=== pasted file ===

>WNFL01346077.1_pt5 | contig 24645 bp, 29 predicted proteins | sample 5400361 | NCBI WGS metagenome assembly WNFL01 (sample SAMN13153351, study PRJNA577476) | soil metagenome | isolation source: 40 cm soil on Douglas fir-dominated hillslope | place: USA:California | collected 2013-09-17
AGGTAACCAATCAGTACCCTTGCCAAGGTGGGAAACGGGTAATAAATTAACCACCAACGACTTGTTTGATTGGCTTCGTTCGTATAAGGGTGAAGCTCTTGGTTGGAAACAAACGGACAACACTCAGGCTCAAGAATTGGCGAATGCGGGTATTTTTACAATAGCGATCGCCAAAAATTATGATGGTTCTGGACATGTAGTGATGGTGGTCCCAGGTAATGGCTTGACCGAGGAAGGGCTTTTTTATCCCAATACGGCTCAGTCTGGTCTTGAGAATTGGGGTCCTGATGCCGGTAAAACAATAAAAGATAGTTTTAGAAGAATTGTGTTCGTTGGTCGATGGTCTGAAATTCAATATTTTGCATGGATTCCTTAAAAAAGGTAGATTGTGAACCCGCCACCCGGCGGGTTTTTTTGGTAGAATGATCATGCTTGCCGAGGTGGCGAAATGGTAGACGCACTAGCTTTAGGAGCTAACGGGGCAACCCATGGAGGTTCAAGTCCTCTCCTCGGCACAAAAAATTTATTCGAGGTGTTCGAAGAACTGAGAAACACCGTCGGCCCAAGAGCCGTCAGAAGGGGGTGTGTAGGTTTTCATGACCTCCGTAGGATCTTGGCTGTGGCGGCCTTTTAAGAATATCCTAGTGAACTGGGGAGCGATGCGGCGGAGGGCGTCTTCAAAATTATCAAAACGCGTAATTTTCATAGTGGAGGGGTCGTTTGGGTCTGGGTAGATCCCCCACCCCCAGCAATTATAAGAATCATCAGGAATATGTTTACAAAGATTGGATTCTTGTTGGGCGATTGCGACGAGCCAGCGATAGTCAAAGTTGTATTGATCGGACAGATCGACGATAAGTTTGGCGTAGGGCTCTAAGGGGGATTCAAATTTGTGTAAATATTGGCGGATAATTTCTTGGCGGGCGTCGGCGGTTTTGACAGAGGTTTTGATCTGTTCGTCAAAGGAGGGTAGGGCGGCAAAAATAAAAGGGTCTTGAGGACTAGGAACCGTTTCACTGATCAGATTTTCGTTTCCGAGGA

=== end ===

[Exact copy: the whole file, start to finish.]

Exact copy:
>WNFL01346077.1_pt5 | contig 24645 bp, 29 predicted proteins | sample 5400361 | NCBI WGS metagenome assembly WNFL01 (sample SAMN13153351, study PRJNA577476) | soil metagenome | isolation source: 40 cm soil on Douglas fir-dominated hillslope | place: USA:California | collected 2013-09-17
AGGTAACCAATCAGTACCCTTGCCAAGGTGGGAAACGGGTAATAAATTAACCACCAACGACTTGTTTGATTGGCTTCGTTCGTATAAGGGTGAAGCTCTTGGTTGGAAACAAACGGACAACACTCAGGCTCAAGAATTGGCGAATGCGGGTATTTTTACAATAGCGATCGCCAAAAATTATGATGGTTCTGGACATGTAGTGATGGTGGTCCCAGGTAATGGCTTGACCGAGGAAGGGCTTTTTTATCCCAATACGGCTCAGTCTGGTCTTGAGAATTGGGGTCCTGATGCCGGTAAAACAATAAAAGATAGTTTTAGAAGAATTGTGTTCGTTGGTCGATGGTCTGAAATTCAATATTTTGCATGGATTCCTTAAAAAAGGTAGATTGTGAACCCGCCACCCGGCGGGTTTTTTTGGTAGAATGATCATGCTTGCCGAGGTGGCGAAATGGTAGACGCACTAGCTTTAGGAGCTAACGGGGCAACCCATGGAGGTTCAAGTCCTCTCCTCGGCACAAAAAATTTATTCGAGGTGTTCGAAGAACTGAGAAACACCGTCGGCCCAAGAGCCGTCAGAAGGGGGTGTGTAGGTTTTCATGACCTCCGTAGGATCTTGGCTGTGGCGGCCTTTTAAGAATATCCTAGTGAACTGGGGAGCGATGCGGCGGAGGGCGTCTTCAAAATTATCAAAACGCGTAATTTTCATAGTGGAGGGGTCGTTTGGGTCTGGGTAGATCCCCCACCCCCAGCAATTATAAGAATCATCAGGAATATGTTTACAAAGATTGGATTCTTGTTGGGCGATTGCGACGAGCCAGCGATAGTCAAAGTTGTATTGATCGGACAGATCGACGATAAGTTTGGCGTAGGGCTCTAAGGGGGATTCAAATTTGTGTAAATATTGGCGGATAATTTCTTGGCGGGCGTCGGCGGTTTTGACAGAGGTTTTGATCTGTTCGTCAAAGGAGGGTAGGGCGGCAAAAATAAAAGGGTCTTGAGGACTAGGAACCGTTTCACTGATCAGATTTTCGTTTCCGAGGA